Zulip Chat Archive

Stream: new members

Topic: -0

Alex Zhang (May 28 2021 at 08:47):

theorem test : (-0:ℕ) = 0 :=sorrygives me the error message: failed to synthesize type class instance for ⊢ has_neg ℕ. What does the error message mean? Does has_neg just mean -? (hovering over the error message does not give me any additional info)

Mario Carneiro (May 28 2021 at 08:47):


Mario Carneiro (May 28 2021 at 08:47):

the natural numbers don't have a negation

Kevin Buzzard (May 28 2021 at 08:48):

The error message means that you wrote 0-0, Lean unfolded the notation and decided that you must be using a map neg : nat -> nat and then it looked in its database (the type class inference system) and (unsurprisingly) found no such map.

Damiano Testa (May 28 2021 at 08:50):

I was also confused by something similar: the natural number do not have neg, but they do have sub.

Mario Carneiro (May 28 2021 at 08:50):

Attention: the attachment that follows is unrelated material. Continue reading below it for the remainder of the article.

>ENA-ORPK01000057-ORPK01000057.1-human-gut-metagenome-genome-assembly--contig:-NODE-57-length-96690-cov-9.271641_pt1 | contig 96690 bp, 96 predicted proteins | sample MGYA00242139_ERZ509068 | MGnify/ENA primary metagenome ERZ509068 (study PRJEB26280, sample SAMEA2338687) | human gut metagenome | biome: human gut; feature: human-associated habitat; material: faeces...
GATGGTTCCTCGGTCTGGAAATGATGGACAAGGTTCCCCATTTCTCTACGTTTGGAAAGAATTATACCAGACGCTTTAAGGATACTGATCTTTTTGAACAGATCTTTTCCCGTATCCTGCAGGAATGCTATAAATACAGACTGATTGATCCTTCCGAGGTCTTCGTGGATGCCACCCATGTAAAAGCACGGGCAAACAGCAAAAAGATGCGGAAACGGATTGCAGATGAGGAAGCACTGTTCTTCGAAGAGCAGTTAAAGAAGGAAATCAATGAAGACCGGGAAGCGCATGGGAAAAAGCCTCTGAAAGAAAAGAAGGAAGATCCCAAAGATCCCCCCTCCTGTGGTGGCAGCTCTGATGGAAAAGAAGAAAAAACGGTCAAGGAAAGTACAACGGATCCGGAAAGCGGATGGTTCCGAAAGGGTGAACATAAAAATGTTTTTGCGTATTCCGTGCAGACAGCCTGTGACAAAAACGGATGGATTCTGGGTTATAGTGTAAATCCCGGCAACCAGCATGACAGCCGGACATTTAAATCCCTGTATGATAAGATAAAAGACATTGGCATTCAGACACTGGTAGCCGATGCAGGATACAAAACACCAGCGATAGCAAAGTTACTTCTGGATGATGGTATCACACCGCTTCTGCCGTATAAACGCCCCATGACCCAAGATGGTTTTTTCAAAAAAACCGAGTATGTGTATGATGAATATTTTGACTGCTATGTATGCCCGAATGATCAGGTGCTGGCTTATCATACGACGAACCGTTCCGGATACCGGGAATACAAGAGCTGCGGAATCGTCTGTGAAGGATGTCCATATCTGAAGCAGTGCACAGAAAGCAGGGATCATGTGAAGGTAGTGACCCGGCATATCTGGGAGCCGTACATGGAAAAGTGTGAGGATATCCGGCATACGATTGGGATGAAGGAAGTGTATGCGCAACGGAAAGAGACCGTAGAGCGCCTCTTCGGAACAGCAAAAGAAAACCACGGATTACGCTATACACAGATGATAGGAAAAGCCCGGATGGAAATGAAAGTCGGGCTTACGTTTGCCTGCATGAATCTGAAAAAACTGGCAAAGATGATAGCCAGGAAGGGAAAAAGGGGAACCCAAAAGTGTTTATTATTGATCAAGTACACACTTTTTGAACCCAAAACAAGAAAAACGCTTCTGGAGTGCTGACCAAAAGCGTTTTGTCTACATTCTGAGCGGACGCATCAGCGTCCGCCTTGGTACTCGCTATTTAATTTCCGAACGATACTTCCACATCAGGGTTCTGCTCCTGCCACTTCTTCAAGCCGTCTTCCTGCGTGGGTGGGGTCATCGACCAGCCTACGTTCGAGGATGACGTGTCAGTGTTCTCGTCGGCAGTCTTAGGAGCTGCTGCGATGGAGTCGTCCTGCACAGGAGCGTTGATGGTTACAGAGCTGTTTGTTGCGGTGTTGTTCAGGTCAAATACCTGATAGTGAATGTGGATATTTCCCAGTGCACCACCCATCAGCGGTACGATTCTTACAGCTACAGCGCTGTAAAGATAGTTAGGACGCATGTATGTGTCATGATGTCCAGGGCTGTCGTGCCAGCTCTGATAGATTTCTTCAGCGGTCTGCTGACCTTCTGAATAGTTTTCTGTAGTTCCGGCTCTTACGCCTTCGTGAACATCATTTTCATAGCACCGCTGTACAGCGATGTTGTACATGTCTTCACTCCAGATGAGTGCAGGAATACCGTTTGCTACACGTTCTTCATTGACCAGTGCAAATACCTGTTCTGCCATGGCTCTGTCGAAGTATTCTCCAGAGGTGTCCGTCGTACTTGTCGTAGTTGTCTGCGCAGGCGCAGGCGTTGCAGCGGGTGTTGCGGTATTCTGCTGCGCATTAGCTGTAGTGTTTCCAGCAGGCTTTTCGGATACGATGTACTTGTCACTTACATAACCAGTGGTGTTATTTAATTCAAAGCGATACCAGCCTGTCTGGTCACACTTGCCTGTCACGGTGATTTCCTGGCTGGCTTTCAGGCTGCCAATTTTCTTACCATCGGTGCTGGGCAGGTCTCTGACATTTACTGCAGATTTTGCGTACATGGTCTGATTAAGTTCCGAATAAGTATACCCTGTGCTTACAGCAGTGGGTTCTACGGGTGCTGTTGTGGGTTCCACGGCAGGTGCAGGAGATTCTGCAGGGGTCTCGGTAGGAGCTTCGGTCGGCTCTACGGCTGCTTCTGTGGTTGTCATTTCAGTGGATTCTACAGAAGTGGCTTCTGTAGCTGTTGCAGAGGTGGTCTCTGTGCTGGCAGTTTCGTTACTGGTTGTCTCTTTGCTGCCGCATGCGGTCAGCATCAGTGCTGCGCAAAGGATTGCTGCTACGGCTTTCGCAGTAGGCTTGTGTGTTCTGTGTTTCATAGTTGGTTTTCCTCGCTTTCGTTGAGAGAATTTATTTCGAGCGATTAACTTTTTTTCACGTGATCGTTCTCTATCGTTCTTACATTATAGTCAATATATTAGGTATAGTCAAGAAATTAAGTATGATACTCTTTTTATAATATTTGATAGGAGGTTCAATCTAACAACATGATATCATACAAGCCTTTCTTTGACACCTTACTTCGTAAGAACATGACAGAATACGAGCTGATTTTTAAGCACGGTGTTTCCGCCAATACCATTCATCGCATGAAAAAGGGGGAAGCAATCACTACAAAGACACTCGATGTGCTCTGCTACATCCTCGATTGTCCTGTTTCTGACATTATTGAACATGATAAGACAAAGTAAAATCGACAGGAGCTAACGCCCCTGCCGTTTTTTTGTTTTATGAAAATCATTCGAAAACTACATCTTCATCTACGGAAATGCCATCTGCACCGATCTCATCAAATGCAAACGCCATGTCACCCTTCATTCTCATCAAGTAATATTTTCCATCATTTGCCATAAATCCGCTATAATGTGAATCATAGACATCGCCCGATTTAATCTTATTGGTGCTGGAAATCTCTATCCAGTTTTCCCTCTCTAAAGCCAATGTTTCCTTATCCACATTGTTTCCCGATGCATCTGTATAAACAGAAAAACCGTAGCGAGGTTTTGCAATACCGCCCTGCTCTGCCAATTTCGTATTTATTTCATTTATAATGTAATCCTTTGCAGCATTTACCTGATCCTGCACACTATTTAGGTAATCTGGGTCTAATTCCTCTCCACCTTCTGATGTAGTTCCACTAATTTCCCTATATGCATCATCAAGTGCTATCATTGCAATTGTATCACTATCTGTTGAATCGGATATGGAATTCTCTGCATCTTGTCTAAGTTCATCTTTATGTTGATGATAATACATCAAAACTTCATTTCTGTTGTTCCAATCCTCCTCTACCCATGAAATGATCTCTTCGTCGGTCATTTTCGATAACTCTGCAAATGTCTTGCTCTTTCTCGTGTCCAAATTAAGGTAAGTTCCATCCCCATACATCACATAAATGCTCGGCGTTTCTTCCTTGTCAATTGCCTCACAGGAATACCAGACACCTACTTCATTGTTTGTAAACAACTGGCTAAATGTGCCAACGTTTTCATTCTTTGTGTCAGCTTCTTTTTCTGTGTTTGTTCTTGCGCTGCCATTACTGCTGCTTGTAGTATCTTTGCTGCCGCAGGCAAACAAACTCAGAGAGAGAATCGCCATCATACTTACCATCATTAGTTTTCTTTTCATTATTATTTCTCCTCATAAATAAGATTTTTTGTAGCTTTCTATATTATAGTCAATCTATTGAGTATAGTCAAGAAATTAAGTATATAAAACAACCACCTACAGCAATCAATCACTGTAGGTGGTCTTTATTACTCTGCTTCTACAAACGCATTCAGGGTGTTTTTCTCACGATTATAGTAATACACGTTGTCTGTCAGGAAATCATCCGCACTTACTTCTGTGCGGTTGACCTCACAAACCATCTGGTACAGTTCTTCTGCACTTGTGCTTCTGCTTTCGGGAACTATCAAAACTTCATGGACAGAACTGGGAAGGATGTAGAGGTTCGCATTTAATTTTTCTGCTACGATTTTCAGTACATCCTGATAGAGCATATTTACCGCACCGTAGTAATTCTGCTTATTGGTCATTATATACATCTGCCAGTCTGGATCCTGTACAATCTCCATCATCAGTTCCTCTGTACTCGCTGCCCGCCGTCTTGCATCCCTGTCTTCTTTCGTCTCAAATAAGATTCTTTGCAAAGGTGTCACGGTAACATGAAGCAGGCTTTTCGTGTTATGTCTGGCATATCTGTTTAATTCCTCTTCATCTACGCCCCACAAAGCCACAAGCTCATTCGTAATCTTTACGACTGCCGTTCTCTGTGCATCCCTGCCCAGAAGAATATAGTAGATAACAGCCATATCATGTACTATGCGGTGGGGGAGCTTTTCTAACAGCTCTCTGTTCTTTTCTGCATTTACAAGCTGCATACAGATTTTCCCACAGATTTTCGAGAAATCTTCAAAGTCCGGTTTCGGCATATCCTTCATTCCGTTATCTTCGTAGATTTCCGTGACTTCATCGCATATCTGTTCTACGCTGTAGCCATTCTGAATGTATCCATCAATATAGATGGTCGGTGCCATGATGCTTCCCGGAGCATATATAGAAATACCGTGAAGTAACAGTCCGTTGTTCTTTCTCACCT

We could define such a function, but it would be very useless since -x = 0

Damiano Testa (May 28 2021 at 08:51):

So, while what you wrote does not work this does:

#check (0 - 0)
-- 0 - 0 : ℕ

Kevin Buzzard (May 28 2021 at 08:51):

@Alex Zhang has_neg is a "notational typeclass", the simplest kind of typeclass. If you have any random term a of any type X, and you write -a, then Lean tries to find a so-called "instance" of has_neg X, which in practice means that it looks through all the stuff which has been imported and sees if anyone has defined a map neg : X -> X and told this map to the system using the instance command. You can read about classes and instances in chapter 10 of #tpil

Kevin Buzzard (May 28 2021 at 08:53):

The reason for this is the following two lines right at the beginning of core Lean 3:

class has_neg      (α : Type u) := (neg : α  α)
prefix -       := has_neg.neg

The first line makes the has_neg class, the second line attaches the notation - to the class.

Kevin Buzzard (May 28 2021 at 08:54):

def X := 

def X.neg : X  X := λ x, (37 : )

instance : has_neg X :=
{ neg := X.neg }

variable (x : X)

#check -x -- works

Kevin Buzzard (May 28 2021 at 08:55):

If you remove the instance line you'll get the same error as the one you were facing with nat.

Last updated: Dec 20 2023 at 11:08 UTC